Celts take advantage of small-ball lineup in Game 1

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Celts take advantage of small-ball lineup in Game 1

BOSTON With all the injuries that the Boston Celtics have endured this season in the front court, they've had to rely on a smaller lineup more often than they would like.

Well all that "small ball" practice paid off in Boston's 92-91 Game 1 win over Philadelphia in the second round of their best-of-seven playoff series.

In fact, it was Boston's smaller lineup that allowed them to erase a double-digit deficit in the fourth quarter and rally for the win.

"We have to do a better job of when they go small, and understanding what we have to do," said Sixers coach Doug Collins. "It doesn't change you as much offensively as it does defensively. When Paul Pierce goes to and plays like the power forward, they run a lot of screen-roll, him and (Kevin) Garnett. And what are you going to do on the coverage now when you have a lot of other guys who can shoot the ball? When they have one less big, it becomes more on the defensive end than it does on the offensive end."

It has to be that way for the Sixers, a team that ranks among the NBA's worst in rebounding due to a lack of frontcourt size.

Because of that, Collins says he can't approach dealing with the Celtics' smaller lineup in the manner in which he would like to.

"We're not a team that can pound you inside," Collins said. "You end up having to match up small. My philosophy has always been if a team goes small against you, then you pound them. But we don't have that kind of team."

Philadelphia has fared well when teams have tried to go with a small lineup, in part because of the play of Thaddeus Young.

At 6-foot-8, Young has the ability to play both forward positions. But when teams go small, he slides over to the power forward spot where his quickness and ability to get to the basket usually causes major problems for opponents.

In the regular season, Young averaged 12.8 points and 5.2 rebounds per game off the bench. His playoff numbers, however, are off.

He's averaging 6.9 points in the playoffs this year.

Young's versatility wasn't on display as much as Philadelphia would have wanted to in Game 1 courtesy of a knee to the shin from Boston's Ryan Hollins in the second quarter. The shin injury led directly to Young rolling his ankle as well.

"He's wild, man," Young told CSNNE.com about Hollins. "That dude is wild."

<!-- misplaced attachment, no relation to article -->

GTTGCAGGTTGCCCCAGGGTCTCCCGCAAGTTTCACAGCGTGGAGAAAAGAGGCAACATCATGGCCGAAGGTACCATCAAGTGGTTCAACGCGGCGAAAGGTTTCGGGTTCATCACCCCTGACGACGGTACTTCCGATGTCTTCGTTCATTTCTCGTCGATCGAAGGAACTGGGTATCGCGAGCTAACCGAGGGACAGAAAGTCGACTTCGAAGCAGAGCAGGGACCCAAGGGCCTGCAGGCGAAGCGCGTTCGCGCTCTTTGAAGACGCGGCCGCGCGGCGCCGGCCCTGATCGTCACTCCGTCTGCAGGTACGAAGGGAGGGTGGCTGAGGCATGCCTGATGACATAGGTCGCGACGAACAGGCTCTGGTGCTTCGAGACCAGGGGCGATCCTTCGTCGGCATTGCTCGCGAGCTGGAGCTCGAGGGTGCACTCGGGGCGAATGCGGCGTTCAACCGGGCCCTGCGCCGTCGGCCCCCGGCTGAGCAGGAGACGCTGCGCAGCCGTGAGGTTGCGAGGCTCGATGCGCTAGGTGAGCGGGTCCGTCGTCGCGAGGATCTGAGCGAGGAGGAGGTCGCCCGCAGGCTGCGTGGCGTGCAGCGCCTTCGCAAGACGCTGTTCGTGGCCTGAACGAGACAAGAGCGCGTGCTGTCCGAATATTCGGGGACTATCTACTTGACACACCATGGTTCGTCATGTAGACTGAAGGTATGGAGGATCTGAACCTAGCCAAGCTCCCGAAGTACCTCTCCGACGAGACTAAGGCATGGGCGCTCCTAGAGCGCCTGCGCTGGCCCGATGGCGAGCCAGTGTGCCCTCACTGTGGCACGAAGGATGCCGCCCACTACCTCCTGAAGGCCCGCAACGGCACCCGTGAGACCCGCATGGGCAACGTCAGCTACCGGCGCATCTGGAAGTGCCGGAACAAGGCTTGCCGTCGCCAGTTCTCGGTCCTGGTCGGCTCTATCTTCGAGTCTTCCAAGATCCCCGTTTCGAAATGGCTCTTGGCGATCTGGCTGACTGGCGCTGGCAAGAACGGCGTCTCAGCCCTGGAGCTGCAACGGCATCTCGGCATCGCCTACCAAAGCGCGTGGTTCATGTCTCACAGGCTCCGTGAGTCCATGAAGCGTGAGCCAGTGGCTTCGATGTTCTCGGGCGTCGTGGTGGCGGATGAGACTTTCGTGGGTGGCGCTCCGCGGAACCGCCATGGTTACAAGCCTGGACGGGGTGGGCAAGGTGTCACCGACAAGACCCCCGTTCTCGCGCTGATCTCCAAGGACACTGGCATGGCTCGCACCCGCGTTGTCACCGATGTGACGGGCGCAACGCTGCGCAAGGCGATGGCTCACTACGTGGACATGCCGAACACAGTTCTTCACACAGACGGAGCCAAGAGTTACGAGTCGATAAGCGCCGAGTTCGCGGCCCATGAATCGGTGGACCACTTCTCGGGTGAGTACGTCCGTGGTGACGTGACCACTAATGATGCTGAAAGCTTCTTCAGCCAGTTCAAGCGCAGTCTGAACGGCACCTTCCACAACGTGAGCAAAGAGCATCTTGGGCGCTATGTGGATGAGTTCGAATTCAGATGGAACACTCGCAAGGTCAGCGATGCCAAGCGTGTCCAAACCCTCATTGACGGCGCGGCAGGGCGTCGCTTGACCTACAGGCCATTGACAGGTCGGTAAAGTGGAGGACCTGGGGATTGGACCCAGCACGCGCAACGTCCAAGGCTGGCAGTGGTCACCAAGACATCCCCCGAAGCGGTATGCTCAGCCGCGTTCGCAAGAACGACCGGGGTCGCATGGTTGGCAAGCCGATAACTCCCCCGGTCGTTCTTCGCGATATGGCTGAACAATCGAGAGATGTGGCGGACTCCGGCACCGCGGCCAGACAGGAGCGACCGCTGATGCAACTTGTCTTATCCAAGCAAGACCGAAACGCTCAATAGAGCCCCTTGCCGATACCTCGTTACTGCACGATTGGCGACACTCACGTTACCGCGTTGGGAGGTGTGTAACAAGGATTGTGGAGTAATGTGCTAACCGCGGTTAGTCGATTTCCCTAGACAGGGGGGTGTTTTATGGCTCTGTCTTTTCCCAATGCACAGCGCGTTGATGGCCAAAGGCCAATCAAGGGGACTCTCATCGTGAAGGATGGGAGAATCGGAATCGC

The injury limited Young to just under 22 minutes played, as he scored five points.

"Not having Thad (for long stretches), not being able to play small ball when the guys go small-ball, would hurt the team," said Sixers big man Elton Brand.

Said Collins: "(Small lineups) helps Thad. We just didn't take advantage of that (in Game 1)."

Not only did the Celtics do a better job in terms of their offensive execution with the smaller lineup, they were a surprisingly dominant rebounding team once they went into full blown small-ball mode.

The Celtics had a small lineup on the floor throughout the entire fourth quarter.

After being out-rebounded for most of the first three quarters, Boston's small-ball lineup allowed them to grab 15 rebounds compared to just eight for the Sixers.

"You gotta pick up those long rebounds," Collins said shortly after Saturday's loss. "Boston scrummed out some balls and beat us on some hustle balls. It wasn't' like their big guys were rebounding. It's where everybody's gotta get back and rebound the ball."

Thomas (hip) feeling better, but still no determination on surgery

Thomas (hip) feeling better, but still no determination on surgery

BOSTON –  Brad Stevens said Isaiah Thomas (hip) is feeling better, but no decision has been made on whether the two-time All-Star will have surgery.

“He’s doing some rehab work out there with his people in Seattle,” Stevens told a pool reporter during Thursday night’s NBA draft. “He’s getting ready to host his Zeke-end (basketball tournament), which is a big deal for him.”

Thomas, who led all players in the Eastern Conference with a 28.9 points per game average, suffered a right hip injury in Boston’s second-round series against Washington but continued to play through it.

However, the injury only worsened and ultimately led to him being unable to return in the second half of Game 2 of the Eastern Conference finals against Cleveland which ended in five games.

Stevens said no decision has made yet as to whether Thomas will require surgery.

“He has his follow-up appointment here in a couple of weeks to determine next course of action,” Stevens said. “And nothing’s determined after that. He hasn’t done a lot, physically, and will be off his feet until that next appointment, or won’t be doing any basketball.”